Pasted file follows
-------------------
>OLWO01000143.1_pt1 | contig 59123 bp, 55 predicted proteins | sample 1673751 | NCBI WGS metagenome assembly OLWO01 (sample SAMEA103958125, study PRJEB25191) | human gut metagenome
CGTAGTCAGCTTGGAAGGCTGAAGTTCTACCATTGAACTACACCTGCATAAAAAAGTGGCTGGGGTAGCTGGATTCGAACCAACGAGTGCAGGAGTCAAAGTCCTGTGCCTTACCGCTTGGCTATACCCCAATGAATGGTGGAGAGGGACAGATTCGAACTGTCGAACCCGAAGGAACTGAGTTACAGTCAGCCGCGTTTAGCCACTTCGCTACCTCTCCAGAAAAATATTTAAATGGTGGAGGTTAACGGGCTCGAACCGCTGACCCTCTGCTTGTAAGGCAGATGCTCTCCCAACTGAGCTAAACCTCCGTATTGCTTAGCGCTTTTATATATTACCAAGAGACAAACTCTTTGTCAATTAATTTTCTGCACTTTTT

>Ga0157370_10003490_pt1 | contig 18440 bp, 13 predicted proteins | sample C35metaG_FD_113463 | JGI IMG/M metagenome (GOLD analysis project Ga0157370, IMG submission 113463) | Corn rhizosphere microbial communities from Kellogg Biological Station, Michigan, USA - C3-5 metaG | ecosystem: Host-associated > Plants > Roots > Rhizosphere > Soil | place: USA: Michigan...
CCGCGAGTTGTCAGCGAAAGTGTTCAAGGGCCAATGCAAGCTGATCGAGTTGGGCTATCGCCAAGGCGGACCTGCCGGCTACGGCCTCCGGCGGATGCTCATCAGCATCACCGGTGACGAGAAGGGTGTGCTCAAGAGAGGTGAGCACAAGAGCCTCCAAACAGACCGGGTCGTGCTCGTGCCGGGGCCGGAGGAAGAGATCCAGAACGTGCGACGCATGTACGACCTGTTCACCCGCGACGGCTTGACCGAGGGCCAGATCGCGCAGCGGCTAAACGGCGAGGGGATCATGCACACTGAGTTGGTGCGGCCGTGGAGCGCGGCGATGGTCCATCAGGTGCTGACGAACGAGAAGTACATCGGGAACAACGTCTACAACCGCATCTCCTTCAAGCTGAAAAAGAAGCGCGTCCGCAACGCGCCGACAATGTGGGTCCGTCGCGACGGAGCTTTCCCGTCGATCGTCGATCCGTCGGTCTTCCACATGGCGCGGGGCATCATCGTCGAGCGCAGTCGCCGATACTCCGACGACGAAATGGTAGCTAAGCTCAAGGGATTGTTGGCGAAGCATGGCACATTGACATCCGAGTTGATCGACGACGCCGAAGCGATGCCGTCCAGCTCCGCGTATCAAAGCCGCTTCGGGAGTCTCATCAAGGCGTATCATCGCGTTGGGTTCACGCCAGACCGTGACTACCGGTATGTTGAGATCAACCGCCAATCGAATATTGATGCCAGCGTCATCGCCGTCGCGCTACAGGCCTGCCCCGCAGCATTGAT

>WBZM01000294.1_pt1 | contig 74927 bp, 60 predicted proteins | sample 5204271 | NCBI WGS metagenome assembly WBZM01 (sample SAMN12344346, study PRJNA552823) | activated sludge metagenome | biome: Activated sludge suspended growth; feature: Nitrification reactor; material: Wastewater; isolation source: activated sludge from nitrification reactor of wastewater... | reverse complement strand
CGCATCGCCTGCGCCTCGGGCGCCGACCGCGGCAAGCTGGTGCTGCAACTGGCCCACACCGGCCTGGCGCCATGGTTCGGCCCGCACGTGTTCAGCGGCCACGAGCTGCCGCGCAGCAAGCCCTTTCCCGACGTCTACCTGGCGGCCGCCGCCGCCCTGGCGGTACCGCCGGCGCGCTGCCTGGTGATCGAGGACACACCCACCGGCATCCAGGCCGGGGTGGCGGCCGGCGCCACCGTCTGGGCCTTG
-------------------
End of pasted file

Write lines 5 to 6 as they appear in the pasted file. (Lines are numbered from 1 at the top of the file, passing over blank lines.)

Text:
>WBZM01000294.1_pt1 | contig 74927 bp, 60 predicted proteins | sample 5204271 | NCBI WGS metagenome assembly WBZM01 (sample SAMN12344346, study PRJNA552823) | activated sludge metagenome | biome: Activated sludge suspended growth; feature: Nitrification reactor; material: Wastewater; isolation source: activated sludge from nitrification reactor of wastewater... | reverse complement strand
CGCATCGCCTGCGCCTCGGGCGCCGACCGCGGCAAGCTGGTGCTGCAACTGGCCCACACCGGCCTGGCGCCATGGTTCGGCCCGCACGTGTTCAGCGGCCACGAGCTGCCGCGCAGCAAGCCCTTTCCCGACGTCTACCTGGCGGCCGCCGCCGCCCTGGCGGTACCGCCGGCGCGCTGCCTGGTGATCGAGGACACACCCACCGGCATCCAGGCCGGGGTGGCGGCCGGCGCCACCGTCTGGGCCTTG